Entertainment

‘Tenet’ will have early access US screenings starting Aug. 31

Moviegoers will get the chance in select cities to see Christopher Nolan’s “Tenet” early, three days before its Thursday, Sept. 3, opening date. Warner Bros. is offering early access screenings on Aug. 31, Sept. 1 and Sept. 2.

The announcement was made today by Jeff Goldstein, President, Warner Bros. Pictures Domestic Distribution.

Goldstein said, “Warner Bros. is proud to support our partners in exhibition as they reopen their doors. And there could be no better film to welcome audiences back to a true big-screen experience than “Tenet.’ ”

The long-anticipated Nolan movie which is expected to reopen major exhibition in the U.S. after a massive shutdown since mid-March due to the pandemic is beginning its theatrical rollout in Canada on Thursday, Aug. 27, before the US. Already the Great White North opened Nolan’s 10th-anniversary rerelease of “Inception” last weekend. In regards to where “Tenet” will miss in its initial stateside swath, California remains up in the air in regard to when cinemas return as the state tries to gets its COVID-19 cases down. And yesterday, New York Governor Andrew Cuomo left movie theaters in the lurch, deeming them higher risk and less essential, despite his call to reopen gyms on Aug. 24.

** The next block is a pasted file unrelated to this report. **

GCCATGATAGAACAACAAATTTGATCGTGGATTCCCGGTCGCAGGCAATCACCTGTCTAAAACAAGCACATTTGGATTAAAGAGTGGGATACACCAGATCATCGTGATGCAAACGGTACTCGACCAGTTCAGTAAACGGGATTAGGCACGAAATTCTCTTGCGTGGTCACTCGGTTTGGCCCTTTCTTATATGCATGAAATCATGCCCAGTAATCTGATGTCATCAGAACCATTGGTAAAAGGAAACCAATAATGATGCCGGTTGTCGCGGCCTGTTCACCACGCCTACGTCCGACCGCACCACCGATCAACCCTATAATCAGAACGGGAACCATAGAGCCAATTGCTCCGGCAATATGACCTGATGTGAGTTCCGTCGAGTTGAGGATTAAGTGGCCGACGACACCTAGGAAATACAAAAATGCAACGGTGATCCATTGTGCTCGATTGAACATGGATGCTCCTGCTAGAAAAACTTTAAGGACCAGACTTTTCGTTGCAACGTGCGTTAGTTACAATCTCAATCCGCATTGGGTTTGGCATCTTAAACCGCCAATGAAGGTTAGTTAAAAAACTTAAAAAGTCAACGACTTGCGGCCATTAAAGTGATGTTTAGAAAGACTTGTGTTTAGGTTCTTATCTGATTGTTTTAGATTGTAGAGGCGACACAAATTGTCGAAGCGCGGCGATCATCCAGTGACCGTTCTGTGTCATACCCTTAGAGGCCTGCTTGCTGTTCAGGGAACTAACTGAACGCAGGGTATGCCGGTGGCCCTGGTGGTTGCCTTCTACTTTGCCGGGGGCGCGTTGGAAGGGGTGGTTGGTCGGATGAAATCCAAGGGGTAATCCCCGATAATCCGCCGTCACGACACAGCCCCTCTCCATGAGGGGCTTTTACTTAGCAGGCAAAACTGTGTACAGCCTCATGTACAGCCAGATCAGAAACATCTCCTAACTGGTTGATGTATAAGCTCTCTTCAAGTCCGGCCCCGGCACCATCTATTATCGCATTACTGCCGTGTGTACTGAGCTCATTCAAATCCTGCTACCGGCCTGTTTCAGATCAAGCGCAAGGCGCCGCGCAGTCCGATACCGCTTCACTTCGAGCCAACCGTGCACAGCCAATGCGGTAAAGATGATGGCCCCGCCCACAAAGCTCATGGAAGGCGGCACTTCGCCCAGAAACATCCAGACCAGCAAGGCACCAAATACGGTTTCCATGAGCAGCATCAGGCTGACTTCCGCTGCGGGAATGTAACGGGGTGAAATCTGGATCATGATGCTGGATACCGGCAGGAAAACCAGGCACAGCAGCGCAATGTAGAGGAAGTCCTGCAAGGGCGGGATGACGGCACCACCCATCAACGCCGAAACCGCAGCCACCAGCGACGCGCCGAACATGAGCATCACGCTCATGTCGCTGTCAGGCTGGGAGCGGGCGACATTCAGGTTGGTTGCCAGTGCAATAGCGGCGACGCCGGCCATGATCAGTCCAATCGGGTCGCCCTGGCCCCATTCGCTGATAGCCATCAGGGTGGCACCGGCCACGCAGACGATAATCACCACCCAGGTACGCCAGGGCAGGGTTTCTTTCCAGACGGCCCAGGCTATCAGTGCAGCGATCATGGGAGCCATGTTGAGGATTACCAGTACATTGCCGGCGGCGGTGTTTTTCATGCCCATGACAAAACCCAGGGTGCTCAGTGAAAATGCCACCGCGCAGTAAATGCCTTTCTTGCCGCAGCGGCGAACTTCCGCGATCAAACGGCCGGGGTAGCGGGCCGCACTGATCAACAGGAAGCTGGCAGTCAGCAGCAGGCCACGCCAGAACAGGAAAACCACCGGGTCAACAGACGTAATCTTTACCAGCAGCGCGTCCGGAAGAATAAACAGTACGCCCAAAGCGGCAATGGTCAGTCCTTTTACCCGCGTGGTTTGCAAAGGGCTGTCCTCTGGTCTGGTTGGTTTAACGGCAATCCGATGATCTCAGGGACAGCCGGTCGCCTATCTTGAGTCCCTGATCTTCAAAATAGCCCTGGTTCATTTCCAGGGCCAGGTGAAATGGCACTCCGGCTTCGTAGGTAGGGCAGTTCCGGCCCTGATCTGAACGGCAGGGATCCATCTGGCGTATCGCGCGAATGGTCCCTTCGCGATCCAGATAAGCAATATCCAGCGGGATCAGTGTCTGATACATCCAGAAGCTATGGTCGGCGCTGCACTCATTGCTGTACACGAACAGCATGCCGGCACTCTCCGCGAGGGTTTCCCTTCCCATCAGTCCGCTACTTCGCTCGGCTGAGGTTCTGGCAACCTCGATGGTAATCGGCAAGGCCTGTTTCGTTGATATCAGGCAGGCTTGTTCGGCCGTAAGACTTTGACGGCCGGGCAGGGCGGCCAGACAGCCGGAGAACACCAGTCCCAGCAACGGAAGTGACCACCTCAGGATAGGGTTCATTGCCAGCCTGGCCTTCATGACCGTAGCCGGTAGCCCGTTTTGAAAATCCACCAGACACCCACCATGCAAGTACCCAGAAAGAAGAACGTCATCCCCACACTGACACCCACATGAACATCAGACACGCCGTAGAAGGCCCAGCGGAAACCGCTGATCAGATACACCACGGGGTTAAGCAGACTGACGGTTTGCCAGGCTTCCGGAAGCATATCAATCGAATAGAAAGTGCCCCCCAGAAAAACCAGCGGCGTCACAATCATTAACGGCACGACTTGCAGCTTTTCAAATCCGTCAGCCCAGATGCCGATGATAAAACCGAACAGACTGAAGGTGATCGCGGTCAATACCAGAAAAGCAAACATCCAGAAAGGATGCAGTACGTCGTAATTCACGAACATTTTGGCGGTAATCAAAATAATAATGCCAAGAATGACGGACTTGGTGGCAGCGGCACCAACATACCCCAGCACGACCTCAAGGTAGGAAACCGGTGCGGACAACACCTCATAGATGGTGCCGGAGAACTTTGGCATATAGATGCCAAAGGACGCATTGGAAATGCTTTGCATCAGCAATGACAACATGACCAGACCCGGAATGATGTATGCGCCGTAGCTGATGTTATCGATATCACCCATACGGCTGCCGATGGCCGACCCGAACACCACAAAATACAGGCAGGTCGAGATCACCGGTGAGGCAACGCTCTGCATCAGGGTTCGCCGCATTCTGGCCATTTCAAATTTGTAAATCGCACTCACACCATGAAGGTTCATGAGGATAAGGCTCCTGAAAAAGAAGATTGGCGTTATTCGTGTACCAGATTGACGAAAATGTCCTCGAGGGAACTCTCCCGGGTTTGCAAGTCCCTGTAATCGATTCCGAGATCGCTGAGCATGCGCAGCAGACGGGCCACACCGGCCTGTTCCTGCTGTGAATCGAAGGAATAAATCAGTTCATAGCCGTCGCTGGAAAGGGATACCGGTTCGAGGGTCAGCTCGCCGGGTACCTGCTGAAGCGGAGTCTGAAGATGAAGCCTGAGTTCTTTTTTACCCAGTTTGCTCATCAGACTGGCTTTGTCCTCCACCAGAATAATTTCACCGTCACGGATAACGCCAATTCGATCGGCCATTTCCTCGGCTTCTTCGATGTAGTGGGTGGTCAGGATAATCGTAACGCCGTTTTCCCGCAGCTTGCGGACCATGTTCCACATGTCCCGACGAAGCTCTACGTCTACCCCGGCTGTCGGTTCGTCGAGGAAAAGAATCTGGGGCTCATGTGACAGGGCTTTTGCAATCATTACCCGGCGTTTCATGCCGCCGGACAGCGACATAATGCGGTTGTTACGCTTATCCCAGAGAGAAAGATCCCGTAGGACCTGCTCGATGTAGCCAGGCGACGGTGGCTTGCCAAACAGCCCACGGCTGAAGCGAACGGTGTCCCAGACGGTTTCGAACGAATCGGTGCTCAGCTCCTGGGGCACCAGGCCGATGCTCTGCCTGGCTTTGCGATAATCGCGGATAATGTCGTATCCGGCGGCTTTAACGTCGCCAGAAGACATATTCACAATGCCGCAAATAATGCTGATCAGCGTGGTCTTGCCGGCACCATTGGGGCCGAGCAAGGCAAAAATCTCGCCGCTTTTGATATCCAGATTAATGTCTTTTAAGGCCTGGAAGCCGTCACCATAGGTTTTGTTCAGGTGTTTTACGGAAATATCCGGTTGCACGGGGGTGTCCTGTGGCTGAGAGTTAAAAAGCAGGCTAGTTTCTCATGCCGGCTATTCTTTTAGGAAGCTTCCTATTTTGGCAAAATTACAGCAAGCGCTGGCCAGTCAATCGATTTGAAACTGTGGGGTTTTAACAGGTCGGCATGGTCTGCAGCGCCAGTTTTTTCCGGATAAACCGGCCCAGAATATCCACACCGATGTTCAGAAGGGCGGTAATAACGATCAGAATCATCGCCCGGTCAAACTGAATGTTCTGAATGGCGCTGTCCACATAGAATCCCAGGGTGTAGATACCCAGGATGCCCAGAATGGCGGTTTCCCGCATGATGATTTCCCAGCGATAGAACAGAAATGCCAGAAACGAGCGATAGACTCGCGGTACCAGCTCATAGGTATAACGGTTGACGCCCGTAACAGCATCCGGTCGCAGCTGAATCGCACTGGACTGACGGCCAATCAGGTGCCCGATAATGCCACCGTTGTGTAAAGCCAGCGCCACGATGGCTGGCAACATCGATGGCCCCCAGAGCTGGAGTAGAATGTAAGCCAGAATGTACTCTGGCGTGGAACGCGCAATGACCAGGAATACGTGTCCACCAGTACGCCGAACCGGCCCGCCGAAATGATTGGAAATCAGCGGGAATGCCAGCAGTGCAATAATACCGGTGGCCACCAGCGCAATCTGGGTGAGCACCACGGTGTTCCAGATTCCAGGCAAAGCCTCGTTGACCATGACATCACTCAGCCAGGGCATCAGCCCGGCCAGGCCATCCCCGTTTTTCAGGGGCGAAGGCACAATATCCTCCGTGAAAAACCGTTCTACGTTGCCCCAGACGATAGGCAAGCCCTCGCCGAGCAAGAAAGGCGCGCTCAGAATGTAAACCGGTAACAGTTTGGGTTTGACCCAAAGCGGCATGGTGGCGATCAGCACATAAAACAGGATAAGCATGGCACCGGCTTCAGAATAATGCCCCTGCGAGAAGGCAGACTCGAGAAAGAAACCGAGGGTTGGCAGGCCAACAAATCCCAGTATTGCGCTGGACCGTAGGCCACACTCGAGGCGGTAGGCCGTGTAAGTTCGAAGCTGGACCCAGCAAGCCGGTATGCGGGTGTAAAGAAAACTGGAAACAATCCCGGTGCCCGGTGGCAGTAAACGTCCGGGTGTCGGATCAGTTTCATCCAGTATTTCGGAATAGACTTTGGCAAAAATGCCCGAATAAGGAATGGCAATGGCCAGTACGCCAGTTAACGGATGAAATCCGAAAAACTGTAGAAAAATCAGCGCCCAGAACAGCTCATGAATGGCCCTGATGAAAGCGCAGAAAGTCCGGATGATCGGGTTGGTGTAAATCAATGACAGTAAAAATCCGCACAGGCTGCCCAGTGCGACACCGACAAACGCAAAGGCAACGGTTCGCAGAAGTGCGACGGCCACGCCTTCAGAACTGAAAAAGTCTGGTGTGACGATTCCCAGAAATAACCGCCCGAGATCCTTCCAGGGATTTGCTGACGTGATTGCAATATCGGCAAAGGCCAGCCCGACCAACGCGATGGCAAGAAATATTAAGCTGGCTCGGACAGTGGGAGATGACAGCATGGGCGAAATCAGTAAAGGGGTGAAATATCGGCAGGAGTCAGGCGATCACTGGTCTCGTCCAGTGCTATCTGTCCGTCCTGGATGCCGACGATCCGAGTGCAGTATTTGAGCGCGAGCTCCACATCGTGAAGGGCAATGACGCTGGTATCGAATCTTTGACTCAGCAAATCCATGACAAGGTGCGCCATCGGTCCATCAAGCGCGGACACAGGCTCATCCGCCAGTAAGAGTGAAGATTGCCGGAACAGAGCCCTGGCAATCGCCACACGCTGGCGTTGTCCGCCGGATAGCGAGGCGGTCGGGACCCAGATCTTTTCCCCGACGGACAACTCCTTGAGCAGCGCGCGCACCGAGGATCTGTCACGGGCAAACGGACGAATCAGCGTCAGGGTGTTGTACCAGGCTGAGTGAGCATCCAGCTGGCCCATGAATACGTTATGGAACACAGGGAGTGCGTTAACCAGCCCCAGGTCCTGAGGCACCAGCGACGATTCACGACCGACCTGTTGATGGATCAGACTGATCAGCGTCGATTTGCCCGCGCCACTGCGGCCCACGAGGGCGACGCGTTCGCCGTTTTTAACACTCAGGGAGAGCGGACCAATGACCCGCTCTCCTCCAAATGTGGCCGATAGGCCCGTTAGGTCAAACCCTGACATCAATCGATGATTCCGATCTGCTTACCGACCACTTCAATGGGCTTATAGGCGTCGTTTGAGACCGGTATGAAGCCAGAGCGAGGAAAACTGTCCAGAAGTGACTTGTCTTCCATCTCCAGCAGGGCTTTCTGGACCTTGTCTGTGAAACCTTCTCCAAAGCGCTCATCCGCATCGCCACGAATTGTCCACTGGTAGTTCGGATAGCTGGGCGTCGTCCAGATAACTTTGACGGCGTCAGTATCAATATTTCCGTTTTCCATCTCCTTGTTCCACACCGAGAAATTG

“I am sure there is a whole group people who say, ‘I cannot live without going to the movies.’ But on a relative risk scale, a movie theater is less essential and poses a high risk. It is congregant. It is one ventilation system. You are seated there for a long period of time,” said Cuomo. “Even if you are at 50% capacity with one or two seats between the two of you, this is a risk situation and … movie theaters are not that high on the list of essentials.”

This was a big bow to big exhibition as they were quite hopeful they could get NY cinemas open in time for “Tenet” over Labor Day weekend. More calamity today:  Judge Brian Martinotti upheld an order keeping movie theaters in New Jersey closed, after a motion for an injunction that was being sought by the National Association of Theatre Owners and six cinema chains.

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